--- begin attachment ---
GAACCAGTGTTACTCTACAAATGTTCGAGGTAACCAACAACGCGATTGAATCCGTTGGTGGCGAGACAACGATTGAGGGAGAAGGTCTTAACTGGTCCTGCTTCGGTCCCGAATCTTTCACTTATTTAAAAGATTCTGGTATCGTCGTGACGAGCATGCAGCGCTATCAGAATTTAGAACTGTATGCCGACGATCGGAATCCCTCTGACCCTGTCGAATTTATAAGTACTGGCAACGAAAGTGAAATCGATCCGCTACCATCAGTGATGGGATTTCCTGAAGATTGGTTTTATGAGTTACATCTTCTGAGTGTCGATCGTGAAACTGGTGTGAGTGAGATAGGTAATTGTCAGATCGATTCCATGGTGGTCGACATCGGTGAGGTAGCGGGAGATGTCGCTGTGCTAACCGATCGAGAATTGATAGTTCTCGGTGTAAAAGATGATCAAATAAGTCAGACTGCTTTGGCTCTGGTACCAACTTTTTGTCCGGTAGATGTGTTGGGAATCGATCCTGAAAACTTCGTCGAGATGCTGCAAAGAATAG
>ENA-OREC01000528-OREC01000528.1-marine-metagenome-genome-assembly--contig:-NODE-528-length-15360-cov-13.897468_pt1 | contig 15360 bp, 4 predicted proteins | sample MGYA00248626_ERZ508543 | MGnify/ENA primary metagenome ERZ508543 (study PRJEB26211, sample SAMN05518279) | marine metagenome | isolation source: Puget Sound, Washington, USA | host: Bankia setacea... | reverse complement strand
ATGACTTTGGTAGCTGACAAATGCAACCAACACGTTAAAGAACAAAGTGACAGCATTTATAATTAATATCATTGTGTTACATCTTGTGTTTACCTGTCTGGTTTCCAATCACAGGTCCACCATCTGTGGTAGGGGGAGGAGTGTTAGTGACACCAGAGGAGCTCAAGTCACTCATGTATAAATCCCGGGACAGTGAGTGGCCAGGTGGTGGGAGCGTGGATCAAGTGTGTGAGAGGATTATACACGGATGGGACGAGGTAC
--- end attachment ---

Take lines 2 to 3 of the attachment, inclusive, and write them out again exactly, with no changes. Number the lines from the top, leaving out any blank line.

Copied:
>ENA-OREC01000528-OREC01000528.1-marine-metagenome-genome-assembly--contig:-NODE-528-length-15360-cov-13.897468_pt1 | contig 15360 bp, 4 predicted proteins | sample MGYA00248626_ERZ508543 | MGnify/ENA primary metagenome ERZ508543 (study PRJEB26211, sample SAMN05518279) | marine metagenome | isolation source: Puget Sound, Washington, USA | host: Bankia setacea... | reverse complement strand
ATGACTTTGGTAGCTGACAAATGCAACCAACACGTTAAAGAACAAAGTGACAGCATTTATAATTAATATCATTGTGTTACATCTTGTGTTTACCTGTCTGGTTTCCAATCACAGGTCCACCATCTGTGGTAGGGGGAGGAGTGTTAGTGACACCAGAGGAGCTCAAGTCACTCATGTATAAATCCCGGGACAGTGAGTGGCCAGGTGGTGGGAGCGTGGATCAAGTGTGTGAGAGGATTATACACGGATGGGACGAGGTAC